If it is, it must be removed from the market prior to the disbursement of the proceeds of the new mortgage.
Understanding the right of rescission
There’s one other requirement that applies to all refinances (not purchases!) that you need to be aware of, and that is the right of rescission. Under the provision, you have a right to cancel the new mortgage up until midnight of the third day after the closing. This is to provide you with an opportunity to determine if doing the refinance was the right choice for you.
But the limitation with the right of rescission is that the funds for the new mortgage will not disperse until the right of rescission period has expired. That means if you hold the closing on your cash-out refinance on Monday, the funds will not disperse until the following Friday.
The reason for the delay in dispersing the funds is so that lenders don’t have to reverse the transaction should you choose to rescind. In other words, the funds from your cash-out refinance won’t be available until the rescission period has expired. That means you should not expect a check for the cash proceeds at the closing table.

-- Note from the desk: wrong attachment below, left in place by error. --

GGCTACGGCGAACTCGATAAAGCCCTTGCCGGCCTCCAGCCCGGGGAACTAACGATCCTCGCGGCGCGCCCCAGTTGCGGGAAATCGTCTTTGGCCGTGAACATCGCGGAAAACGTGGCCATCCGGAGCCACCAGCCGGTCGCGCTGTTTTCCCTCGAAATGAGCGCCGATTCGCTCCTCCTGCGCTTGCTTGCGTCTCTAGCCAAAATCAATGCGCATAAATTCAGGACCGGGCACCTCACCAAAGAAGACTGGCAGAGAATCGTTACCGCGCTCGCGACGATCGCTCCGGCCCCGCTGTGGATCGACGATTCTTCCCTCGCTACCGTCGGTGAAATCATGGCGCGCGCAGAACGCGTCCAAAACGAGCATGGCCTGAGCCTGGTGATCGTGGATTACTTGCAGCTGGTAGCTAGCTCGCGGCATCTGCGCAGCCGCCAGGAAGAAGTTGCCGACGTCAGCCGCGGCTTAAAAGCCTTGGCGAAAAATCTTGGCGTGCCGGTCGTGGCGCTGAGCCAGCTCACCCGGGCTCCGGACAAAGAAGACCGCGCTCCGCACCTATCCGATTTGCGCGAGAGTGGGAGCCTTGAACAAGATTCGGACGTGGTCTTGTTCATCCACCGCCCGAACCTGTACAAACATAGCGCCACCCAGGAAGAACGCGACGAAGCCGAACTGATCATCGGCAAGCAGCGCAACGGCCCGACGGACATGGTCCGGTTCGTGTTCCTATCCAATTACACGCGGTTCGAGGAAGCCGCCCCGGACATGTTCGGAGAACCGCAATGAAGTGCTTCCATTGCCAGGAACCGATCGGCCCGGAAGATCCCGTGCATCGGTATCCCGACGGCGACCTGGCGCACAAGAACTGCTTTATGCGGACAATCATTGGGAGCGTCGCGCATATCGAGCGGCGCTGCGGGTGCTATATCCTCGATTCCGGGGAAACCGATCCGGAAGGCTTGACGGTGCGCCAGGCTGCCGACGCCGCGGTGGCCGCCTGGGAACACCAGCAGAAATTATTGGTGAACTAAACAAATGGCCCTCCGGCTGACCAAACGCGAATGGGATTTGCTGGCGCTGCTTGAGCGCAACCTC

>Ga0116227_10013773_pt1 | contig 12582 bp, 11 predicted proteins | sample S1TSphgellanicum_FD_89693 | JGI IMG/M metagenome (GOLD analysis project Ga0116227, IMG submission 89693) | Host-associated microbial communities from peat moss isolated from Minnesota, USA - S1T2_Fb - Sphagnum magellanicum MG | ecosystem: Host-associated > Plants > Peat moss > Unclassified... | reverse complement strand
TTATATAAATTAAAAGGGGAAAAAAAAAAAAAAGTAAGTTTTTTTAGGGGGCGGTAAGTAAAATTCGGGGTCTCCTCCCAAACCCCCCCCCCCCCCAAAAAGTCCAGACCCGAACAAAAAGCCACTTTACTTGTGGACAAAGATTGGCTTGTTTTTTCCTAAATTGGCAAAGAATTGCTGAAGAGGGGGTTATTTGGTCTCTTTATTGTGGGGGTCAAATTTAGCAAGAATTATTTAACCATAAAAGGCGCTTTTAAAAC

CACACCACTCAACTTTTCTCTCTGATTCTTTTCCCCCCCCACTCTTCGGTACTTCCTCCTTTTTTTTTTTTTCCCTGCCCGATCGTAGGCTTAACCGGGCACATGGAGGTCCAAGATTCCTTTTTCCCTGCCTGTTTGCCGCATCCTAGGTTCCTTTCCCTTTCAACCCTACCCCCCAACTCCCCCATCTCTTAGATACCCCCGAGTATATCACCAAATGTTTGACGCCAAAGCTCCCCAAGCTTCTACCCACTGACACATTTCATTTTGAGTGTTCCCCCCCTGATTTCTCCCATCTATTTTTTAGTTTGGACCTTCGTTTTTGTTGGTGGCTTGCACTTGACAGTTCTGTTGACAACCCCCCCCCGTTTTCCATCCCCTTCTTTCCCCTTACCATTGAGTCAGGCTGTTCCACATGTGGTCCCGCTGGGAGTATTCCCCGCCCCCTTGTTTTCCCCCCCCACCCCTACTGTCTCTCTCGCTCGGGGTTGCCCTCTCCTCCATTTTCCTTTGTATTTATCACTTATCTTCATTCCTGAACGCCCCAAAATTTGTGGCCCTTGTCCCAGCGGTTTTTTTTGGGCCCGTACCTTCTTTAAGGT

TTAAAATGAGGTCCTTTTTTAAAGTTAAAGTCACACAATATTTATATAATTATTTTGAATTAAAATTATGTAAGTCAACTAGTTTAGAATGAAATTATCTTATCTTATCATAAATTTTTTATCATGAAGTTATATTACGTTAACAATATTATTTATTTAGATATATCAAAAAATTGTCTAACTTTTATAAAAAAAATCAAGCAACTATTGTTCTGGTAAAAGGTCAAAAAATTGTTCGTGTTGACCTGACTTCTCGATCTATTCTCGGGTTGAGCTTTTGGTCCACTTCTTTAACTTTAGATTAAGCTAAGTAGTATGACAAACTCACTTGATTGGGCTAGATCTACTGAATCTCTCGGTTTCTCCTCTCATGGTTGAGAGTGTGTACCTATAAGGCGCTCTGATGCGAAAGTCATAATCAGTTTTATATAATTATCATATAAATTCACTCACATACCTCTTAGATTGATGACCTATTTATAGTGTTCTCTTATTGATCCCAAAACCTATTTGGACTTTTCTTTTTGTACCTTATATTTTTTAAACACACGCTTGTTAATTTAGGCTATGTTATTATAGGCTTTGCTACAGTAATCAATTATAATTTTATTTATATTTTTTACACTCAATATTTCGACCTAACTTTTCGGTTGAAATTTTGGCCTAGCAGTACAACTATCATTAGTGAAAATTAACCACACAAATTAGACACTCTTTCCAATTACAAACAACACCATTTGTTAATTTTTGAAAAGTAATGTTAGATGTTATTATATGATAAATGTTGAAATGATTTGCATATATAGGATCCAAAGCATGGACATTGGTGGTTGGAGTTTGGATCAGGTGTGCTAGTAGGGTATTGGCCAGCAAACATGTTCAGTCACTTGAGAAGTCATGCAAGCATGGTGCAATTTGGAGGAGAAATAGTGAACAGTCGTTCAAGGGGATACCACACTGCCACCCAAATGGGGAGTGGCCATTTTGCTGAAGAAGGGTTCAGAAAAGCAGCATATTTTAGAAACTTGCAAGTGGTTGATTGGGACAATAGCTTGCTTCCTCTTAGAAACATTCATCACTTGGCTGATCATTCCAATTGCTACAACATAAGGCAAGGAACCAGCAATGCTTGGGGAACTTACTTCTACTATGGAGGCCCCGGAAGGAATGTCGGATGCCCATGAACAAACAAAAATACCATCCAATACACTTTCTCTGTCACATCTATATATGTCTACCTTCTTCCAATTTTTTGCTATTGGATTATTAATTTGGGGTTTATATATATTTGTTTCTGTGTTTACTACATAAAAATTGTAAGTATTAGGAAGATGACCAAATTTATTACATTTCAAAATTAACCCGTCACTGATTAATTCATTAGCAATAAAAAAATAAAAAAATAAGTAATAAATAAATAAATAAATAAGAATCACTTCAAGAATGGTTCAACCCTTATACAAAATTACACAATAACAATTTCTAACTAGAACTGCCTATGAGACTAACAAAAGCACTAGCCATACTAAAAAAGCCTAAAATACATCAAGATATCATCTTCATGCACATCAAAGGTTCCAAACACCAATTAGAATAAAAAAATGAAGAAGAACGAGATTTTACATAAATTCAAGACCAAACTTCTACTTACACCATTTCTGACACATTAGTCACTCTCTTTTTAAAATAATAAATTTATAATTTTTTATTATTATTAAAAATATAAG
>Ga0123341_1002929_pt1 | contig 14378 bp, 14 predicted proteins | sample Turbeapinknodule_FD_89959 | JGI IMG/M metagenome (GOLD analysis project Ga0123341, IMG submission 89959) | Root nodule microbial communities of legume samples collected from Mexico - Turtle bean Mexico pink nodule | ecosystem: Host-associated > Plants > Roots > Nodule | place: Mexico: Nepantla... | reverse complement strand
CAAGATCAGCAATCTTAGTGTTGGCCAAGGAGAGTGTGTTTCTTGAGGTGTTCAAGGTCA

That will be important to remember if you have immediate plans for the proceeds of the cash-out refinance. For example, if your plan is to use the funds to pay off a loan unrelated to your home, to launch a business venture, or take a vacation right after closing, you’ll need to plan accordingly. Practically speaking, that means the closing will need to occur at least four days prior to the anticipated cash need.
But with all that said, in my many years of being in the mortgage industry and being involved in thousands of refinances, I only recall one rescission. Because of the delay in disbursement of funds, the right of rescission is not a popular concept with borrowers, even if it is for their own protection.